2014 - Research

LIFESTYLE INTERVENTION FOR IMPROVING SCHOOL ACHIEVEMENT IN OVERWEIGHT OR OBESE CHILDREN AND ADOLESCENTS

BACKGROUND: Evidence suggests that lifestyle interventions can benefit cognitive function and school achievement in children of normal weight. Similar beneficial effects may be seen in overweight or obese children and adolescents.

  • OBJECTIVES: To determine whether lifestyle interventions (in the areas of diet, physical activity, sedentary behaviour and behavioural therapy) improve school achievement, cognitive function and future success in overweight or obese children and adolescents compared with standard care, waiting list control, no treatment or attention control.
  • SEARCH METHODS: We searched a number of databases to identify randomised and controlled clinical trials of lifestyle interventions for weight management in overweight or obese children three to 18 years of age.
  • MAIN RESULTS: We included in the review six studies (14 articles) of 674 overweight and obese children and adolescents, comprising four studies with multicomponent lifestyle interventions and two studies with physical activity only interventions. Single component physical activity interventions produced small improvements in mathematics achievement. No evidence suggested an effect of any lifestyle intervention on reading, vocabulary and language achievements, attention, inhibitory control and simultaneous processing. Pooling of data in meta-analyses was restricted by variations in study design. No study provided evidence of the effect of lifestyle interventions on future success. Whether changes in academic and cognitive abilities were connected to changes in body weight status was unclear because of conflicting findings and variations in study design.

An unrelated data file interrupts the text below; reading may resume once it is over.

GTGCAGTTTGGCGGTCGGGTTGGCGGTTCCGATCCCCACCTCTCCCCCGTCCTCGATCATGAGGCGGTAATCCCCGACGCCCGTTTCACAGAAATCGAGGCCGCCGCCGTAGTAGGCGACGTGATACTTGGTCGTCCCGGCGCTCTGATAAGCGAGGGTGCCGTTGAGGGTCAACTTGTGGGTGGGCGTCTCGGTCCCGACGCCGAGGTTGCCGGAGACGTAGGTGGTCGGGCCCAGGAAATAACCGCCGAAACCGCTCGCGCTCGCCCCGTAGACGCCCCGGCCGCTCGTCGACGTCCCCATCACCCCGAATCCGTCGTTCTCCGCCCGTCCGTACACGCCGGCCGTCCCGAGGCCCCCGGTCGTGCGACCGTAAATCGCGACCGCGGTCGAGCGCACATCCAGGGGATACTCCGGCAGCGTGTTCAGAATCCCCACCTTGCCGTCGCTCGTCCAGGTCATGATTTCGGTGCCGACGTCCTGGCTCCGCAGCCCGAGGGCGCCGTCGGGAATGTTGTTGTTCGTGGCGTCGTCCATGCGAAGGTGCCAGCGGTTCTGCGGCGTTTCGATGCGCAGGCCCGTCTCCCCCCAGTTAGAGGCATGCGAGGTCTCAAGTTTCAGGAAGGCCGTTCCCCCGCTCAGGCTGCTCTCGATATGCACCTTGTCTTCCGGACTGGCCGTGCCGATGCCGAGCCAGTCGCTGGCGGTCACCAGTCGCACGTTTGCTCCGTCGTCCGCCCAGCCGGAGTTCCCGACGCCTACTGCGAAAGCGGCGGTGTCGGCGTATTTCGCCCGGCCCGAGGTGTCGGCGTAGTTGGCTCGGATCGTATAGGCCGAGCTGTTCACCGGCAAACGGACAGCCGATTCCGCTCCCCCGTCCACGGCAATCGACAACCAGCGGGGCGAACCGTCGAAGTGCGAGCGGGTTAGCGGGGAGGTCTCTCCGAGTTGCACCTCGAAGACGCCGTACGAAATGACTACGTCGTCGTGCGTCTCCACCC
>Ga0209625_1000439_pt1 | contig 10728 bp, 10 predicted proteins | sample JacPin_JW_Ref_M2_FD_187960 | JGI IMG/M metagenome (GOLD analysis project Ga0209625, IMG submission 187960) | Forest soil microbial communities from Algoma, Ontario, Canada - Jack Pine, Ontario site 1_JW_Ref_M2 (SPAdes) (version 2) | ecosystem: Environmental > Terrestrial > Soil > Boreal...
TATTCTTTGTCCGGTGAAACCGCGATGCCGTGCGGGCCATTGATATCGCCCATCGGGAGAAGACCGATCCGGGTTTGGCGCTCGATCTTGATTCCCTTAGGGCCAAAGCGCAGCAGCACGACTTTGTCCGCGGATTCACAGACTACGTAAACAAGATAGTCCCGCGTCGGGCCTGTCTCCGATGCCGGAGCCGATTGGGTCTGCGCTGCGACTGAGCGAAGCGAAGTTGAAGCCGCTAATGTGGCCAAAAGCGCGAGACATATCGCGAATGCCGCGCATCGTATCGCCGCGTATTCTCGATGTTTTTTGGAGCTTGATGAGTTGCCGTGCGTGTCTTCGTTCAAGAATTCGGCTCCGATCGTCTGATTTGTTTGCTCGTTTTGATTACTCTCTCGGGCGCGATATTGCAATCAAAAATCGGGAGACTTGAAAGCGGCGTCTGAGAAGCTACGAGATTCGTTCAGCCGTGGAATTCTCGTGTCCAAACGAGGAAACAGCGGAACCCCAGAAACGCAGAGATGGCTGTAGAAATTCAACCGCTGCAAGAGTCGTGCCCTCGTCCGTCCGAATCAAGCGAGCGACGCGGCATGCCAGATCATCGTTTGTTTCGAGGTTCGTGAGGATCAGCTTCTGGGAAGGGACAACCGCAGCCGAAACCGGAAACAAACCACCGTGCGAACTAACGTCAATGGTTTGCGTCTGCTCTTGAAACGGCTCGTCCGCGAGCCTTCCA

• AUTHORS' CONCLUSIONS: Despite the large number of childhood obesity treatment trials, evidence regarding their impact on school achievement and cognitive abilities is lacking. Existing studies have a range of methodological issues affecting the quality of evidence. Multicomponent interventions targeting physical activity and healthy diet could benefit general school achievement, whereas a physical activity intervention delivered for childhood weight management could benefit mathematics achievement, executive function and working memory. Although the effects are small, a very large number of children and adolescents could benefit from these interventions. Therefore health policy makers may wish to consider these potential additional benefits when promoting physical activity and healthy eating in schools. Future obesity treatment trials are needed to examine overweight or obese children and adolescents and to report academic and cognitive as well as physical outcomes.

Martin A, Saunders DH, Shenkin SD, Sproule J. Lifestyle intervention for improving school achievement in overweight or obese children and adolescents. Cochrane Database Syst Rev2014;14(3):CD009728

Authored by: 
Martin A
Saunders DH
Shenkin SD
Sproule J.